There is strong feeling in the South Western Region about the call-up of heads of small businesses, which are thus compelled to close down, “while, at the same time, younger men are allowed to go free”.

(7, 9, 10, 11)

21. Constant topics and complaints

  1. Dissatisfaction at the “petty concession” to old age pensioners, and disappointment of “careful savers who now feel penalised”. (2, 3, 5, 6, 7, 8, 9, 10)

  2. Inadequacy of transport, both for workers, and in rural areas. (1, 2, 3, 5, 6, 8, 10, 12)

  3. Rationing of poultry food, and discouragement resulting from the new restrictions. (1, 3, 4, 5, 10, 12)

  4. Waste of paper, especially of that caused by Government orders and instructions. (3, 5, 7, 10, 11, 12)

  5. Inadequacy of children's clothing coupons. (4, 5, 7, 8, 10)

  6. Non-collection, or inadequate collection of salvage. (2, 3, 5, 8, 11)

  7. Shopping difficulties, due to lunch time and early evening closing (2, 5, 10)

  8. High price of furniture and timber. (1, 5, 6)

  9. High price of green vegetables. (2, 10)

  10. The house-to-house calls of “Jehovah's Witnesses”, with literature and gramophone records, and their increase in numbers. (1, 6)

  11. The insufficiency of wartime nurseries; in one Region status of ‘helpers’ is under discussion, as they are now paid not as nurses but as “uncertificated teachers”. (1, 2, 6)

  12. Shortage of crockery. (5, 10)

  13. Inadequacy of Army allowances. (5, 6)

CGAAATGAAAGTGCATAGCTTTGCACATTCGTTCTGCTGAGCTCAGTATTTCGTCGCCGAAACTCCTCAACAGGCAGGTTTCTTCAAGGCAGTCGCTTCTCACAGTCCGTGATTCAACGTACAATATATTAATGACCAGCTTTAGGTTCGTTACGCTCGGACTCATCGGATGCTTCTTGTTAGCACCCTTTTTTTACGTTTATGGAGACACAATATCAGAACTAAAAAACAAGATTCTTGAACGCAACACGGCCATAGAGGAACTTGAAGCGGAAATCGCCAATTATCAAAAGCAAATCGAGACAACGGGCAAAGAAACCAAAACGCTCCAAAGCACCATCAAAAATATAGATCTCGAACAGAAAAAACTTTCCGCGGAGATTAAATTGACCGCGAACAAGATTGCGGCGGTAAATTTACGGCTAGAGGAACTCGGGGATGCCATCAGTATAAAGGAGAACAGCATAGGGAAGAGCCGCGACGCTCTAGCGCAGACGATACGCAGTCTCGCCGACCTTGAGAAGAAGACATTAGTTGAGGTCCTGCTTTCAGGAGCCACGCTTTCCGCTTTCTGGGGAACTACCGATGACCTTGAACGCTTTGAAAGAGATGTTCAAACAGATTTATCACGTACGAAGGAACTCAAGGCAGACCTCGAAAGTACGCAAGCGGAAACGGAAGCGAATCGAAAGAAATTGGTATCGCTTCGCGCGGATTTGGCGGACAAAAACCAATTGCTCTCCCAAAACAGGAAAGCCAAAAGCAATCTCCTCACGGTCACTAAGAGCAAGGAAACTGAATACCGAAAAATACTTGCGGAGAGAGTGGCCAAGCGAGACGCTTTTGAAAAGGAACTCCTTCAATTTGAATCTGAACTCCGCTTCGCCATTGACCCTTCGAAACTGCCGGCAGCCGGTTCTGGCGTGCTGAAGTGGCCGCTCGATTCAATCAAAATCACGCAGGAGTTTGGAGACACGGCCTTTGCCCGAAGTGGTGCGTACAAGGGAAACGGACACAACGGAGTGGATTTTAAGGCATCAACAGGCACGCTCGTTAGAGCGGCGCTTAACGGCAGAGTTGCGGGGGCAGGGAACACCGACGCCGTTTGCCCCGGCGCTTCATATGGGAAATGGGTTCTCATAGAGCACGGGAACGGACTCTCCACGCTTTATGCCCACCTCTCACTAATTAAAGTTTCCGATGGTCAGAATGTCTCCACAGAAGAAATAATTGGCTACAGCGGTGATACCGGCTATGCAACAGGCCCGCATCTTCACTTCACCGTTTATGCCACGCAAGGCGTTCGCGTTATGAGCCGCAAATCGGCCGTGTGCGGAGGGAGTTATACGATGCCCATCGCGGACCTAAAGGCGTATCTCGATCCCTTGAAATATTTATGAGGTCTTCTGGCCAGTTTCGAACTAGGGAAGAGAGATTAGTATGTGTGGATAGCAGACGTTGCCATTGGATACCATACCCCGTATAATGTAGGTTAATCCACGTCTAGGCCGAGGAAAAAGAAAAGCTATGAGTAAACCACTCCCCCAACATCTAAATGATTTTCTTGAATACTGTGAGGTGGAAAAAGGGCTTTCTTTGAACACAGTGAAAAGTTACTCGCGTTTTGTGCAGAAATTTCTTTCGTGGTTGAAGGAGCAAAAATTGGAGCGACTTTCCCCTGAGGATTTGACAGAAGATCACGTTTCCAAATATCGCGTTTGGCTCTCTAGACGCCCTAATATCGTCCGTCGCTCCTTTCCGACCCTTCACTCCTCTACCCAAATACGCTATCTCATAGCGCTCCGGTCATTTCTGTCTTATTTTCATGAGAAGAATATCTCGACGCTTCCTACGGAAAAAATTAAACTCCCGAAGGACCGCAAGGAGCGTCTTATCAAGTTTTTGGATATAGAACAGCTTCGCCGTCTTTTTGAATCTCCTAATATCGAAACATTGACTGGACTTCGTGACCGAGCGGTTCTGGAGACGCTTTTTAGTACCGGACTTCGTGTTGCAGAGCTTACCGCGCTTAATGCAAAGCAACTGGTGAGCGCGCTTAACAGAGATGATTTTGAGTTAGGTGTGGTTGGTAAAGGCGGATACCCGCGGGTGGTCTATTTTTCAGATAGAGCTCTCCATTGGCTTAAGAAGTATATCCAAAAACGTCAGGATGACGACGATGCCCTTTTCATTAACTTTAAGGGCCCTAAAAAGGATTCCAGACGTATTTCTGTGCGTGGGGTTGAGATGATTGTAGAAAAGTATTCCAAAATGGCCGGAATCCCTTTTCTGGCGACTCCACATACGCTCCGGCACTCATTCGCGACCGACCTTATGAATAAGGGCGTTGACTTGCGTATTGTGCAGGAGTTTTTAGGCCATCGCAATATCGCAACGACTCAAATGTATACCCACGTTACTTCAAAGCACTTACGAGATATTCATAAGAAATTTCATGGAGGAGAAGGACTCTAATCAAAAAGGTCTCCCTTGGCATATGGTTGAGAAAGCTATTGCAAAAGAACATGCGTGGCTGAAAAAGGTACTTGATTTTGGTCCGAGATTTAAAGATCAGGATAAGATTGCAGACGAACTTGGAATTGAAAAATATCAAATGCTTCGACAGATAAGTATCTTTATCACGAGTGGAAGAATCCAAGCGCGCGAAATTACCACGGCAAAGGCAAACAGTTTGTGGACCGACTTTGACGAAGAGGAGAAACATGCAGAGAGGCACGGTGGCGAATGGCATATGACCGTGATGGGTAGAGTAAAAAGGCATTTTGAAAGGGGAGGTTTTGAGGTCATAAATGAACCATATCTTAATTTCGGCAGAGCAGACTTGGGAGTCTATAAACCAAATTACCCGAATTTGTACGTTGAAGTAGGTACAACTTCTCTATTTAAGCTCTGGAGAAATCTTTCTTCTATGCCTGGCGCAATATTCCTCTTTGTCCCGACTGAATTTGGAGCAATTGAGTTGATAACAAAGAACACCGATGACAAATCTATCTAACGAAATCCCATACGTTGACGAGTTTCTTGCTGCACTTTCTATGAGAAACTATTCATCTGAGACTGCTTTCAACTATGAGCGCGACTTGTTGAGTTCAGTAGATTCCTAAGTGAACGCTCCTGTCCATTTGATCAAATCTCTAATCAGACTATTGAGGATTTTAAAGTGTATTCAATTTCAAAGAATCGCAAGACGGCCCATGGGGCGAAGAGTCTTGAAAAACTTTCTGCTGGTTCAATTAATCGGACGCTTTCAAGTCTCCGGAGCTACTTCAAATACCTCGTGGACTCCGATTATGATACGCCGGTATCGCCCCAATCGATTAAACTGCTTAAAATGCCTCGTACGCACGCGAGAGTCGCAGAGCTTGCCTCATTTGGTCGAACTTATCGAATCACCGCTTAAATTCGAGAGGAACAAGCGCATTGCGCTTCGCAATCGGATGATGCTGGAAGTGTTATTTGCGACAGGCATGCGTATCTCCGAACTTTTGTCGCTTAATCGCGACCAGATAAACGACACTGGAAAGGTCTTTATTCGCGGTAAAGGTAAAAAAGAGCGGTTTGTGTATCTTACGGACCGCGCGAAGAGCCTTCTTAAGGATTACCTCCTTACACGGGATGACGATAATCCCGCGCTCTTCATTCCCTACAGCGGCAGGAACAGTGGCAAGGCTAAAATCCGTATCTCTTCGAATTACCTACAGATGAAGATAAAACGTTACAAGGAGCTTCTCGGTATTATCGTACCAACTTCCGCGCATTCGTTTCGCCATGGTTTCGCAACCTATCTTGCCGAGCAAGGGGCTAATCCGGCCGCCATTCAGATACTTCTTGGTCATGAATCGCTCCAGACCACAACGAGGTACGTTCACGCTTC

14. The difficulty of finding accommodation for workers, high rents when found, and, for the landlady, the inconvenience of their early breakfasts. (4, 5, 6)

  15. Discourtesy of shop assistants. (6)

  16. Anti-Semitism. (2, 12)

  17. Waste of food at military camps. (7)

  18. Shortage of British Restaurants. (10)

  19. High price of goods in short supply. (10)


This week again the principal rumours are concerned with the imminence of a second front. Evacuation rumours are reported to persist in Southampton, Bournemouth, Portsmouth and Middleton. From the Southern and South Western Regions the second front is said to be due either this week or next.

(6, 7, 12)



1. Northern Region (Newcastle) Weekly Reports from R.I.Os.
2. North Eastern Region (Leeds)
3. North Midland Region (Nottingham)
4. Eastern Region (Cambridge)
5. London Region (London)
6. Southern Region (Reading)
7. South Western Region (Bristol)
8. Wales (Cardiff)
9. Midland (Birmingham)
10. North Western Region (Manchester)
11. Scotland (Edinburgh)
12. South Eastern Region (Tunbridge Wells)
13. Northern Ireland (Belfast)
14. Special Reports from R.I.Os.
15. Regions Adviser's Reports
16. M.O.I. Speakers' Reports
17. Local Information Committees' Reports
18. Home Press Summaries M.O.I.
19. Regional Press Summaries
20. Hansard
21. Postal Censorship
22. Police Duty Room Reports
23. Wartime Social Survey Reports
24. B.B.C. Listener Research Papers
25. B.B.C. Special Papers
26. Citizens' Advice Bureaux Reports
27. W.V.S. Reports
28. Scottish Unionist Whips' Reports
29. Liberal Party's Reports
30. Economic League's Reports
31. War Office Post Bag Summaries
32. Primary Sources

D 75183-1 2,500 D/d R.79 7/42 P R P